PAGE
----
Tons of donations at free swapping event

pic: Anurag Tagat

Rocking horses, reed brooms, VHS tapes and an assortment of curios were exchanged at the Give or Take day held at Lauriston primary school in Hackney on Saturday.

Sponsored by Hackney Council and organised by Waste Watch and the North London Waste Authority, the free swapping event promotes reusing items that cannot be recycled.

With over 200 people visiting the ‘taking’ stalls put up in the main hall of the school, Recycle for Hackney said approximately two tonnes of reusable donations were pulled in.  A member of the team said, “We have all got together here; Waste Watch has brought in volunteers, we liaised with the school for the venue, and Bright Sparks is helping us test all the electric items donated.”

Most visitors were parents of the school students, and other participants had heard about the event from a local newspaper. Mareli Pelzer, who allowed her daughter to pick up a rabbit’s ears headband said: “This is a good way to get rid of things from a small flat for me; it’s definitely nothing to be embarrassed about. It’s very cool to recycle things. For my daughter, it is all worth it just to make one child happy.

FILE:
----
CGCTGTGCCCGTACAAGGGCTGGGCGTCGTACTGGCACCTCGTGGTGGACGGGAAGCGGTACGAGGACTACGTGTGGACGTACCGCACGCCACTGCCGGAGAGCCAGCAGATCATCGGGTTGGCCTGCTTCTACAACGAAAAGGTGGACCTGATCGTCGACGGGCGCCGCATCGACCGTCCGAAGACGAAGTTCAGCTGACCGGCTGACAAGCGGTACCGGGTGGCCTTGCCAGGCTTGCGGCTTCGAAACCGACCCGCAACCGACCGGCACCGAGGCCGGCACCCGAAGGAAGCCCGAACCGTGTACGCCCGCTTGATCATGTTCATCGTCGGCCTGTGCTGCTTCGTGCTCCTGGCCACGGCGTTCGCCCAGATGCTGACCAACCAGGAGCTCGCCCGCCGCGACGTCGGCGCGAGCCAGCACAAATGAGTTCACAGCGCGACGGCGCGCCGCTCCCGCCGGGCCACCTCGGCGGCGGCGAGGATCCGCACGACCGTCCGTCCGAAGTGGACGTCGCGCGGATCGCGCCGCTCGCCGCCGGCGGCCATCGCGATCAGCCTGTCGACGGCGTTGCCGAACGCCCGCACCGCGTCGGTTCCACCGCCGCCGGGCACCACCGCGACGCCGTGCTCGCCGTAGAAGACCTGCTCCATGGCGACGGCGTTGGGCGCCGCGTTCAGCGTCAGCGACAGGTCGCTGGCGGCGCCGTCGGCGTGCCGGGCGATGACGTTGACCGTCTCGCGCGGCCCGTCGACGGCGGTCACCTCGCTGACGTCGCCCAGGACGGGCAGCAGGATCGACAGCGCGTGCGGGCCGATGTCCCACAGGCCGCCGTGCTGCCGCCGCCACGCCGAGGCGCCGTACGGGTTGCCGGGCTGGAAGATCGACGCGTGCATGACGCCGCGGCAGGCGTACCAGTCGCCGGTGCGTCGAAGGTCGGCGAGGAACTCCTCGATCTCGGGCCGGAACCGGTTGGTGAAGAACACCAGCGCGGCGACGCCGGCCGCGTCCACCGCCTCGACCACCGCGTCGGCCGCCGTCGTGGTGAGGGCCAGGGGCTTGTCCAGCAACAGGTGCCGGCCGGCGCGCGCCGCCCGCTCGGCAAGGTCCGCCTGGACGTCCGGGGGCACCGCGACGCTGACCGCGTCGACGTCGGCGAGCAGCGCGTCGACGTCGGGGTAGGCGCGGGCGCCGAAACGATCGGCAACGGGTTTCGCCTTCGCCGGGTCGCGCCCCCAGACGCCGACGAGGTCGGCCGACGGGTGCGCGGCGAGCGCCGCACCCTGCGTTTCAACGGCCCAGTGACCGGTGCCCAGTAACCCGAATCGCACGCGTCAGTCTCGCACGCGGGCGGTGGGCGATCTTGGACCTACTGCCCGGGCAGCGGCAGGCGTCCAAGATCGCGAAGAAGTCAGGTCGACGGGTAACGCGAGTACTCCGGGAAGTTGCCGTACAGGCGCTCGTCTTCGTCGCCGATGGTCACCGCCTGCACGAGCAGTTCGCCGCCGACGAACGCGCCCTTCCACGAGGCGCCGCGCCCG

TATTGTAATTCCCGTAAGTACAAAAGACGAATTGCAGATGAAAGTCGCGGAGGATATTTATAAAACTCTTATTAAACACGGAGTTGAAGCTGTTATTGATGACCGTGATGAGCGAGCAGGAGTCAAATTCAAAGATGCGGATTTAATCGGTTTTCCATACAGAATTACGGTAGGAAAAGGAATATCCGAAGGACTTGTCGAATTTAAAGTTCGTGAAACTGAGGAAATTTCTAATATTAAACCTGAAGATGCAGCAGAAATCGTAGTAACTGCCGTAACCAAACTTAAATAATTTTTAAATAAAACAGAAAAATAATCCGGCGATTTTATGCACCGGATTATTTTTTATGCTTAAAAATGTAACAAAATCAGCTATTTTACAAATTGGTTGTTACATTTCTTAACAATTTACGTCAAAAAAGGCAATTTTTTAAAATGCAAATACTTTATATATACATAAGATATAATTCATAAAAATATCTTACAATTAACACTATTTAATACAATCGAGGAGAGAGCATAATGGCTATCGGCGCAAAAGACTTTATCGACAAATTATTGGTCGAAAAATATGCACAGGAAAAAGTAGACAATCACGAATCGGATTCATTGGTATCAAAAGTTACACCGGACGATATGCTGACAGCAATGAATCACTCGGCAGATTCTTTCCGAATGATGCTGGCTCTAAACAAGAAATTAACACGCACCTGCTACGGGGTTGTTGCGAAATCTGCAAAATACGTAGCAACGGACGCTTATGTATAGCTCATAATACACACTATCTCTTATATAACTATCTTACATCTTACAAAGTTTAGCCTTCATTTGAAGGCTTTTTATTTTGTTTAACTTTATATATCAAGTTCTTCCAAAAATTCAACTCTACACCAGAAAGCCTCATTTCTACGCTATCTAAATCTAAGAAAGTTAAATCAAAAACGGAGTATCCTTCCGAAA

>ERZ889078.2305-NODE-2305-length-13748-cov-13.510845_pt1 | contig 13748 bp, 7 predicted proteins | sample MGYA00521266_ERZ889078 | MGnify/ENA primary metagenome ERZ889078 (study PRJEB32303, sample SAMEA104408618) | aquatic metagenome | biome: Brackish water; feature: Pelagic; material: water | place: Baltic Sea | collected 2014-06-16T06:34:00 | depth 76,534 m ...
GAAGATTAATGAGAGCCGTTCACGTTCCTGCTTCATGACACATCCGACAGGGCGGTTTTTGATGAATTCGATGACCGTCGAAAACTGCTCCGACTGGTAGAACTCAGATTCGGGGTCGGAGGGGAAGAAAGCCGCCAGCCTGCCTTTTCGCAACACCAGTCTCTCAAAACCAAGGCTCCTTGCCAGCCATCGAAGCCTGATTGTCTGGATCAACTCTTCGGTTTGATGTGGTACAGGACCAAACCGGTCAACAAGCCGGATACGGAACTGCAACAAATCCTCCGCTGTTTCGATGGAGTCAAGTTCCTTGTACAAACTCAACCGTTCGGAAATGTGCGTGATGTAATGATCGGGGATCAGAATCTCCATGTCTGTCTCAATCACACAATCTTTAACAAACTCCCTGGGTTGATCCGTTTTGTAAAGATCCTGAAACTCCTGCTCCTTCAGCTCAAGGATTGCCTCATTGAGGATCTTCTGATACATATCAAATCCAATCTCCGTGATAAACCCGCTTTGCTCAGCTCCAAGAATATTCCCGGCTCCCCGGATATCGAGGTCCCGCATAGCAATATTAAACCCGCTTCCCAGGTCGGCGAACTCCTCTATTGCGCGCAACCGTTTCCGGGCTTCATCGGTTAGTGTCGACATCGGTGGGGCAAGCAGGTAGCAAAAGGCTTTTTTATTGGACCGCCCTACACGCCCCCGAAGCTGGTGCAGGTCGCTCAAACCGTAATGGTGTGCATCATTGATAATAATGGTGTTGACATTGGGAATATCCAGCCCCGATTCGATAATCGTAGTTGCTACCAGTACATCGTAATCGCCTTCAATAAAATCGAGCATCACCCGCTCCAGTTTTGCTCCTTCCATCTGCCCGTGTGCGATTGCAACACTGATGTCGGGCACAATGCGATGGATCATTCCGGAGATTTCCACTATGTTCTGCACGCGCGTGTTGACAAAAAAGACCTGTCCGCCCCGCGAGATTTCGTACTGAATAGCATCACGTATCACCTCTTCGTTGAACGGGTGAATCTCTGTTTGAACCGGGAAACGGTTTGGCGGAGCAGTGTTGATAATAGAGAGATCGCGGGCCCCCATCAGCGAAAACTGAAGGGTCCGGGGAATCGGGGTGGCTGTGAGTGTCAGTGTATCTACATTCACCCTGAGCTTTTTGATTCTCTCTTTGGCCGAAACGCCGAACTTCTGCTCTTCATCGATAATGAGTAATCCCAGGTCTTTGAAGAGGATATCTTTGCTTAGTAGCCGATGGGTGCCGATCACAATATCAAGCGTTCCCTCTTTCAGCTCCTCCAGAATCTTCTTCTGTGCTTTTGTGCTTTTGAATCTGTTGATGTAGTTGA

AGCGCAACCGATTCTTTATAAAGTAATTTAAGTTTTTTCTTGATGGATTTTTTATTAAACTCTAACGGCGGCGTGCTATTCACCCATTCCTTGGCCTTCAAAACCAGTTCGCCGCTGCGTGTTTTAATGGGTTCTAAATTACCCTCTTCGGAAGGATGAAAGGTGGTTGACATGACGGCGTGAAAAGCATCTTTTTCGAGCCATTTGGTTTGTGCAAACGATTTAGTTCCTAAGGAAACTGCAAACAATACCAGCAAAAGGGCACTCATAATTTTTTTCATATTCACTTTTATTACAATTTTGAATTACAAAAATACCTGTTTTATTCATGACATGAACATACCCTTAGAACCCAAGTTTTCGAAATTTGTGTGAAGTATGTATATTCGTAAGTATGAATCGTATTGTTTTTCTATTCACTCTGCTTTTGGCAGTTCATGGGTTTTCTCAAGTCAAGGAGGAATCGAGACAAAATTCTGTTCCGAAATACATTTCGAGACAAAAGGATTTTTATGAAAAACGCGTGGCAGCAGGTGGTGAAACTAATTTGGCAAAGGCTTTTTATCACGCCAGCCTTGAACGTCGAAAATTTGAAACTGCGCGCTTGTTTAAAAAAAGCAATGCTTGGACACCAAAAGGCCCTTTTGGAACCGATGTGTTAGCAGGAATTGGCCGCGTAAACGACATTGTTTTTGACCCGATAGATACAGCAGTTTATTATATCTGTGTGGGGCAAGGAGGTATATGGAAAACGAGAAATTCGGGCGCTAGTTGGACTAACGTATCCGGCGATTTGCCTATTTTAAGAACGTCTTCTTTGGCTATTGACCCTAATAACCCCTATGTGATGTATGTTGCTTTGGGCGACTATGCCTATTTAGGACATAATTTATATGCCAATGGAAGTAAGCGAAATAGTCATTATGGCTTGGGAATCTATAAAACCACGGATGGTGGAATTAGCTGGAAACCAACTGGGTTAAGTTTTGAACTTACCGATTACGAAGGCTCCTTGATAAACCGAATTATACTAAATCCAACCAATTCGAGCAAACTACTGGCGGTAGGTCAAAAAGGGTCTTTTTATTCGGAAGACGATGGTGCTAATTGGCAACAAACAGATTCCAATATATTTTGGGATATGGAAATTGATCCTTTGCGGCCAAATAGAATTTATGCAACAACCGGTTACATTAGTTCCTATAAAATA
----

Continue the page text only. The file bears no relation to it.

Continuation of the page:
“We usually have a lot of toys, books, clothes and bric-a-bracs up for grabs. Hackney has been the first borough in north London to host a Give or take day, and the response has been great,” another Recycle team member added, saying that between one and three tonnes of items have been diverted from becoming landfill due to the event.

Summer Duplessis, a student, offloaded “two backpacks of clothes” and in return, she said, “I found a teacup for my mum.” About the visitors at the swap, she expected less people, “but a lot of people showed up, which is quite nice.”

Douglas Kemp, a volunteer worker picking up pots and pans, said: “This is my first time here, so I didn’t bring anything. I missed the opening rush, so I don’t think there is a lot left to pick up now,” he added.

Ed van Reenen, an adviser with Waste Watch told EastLondonLines that on an average, 230 kilos of reused items had been put up for swapping by 130 people who participated in what has been the 12th edition of the year.

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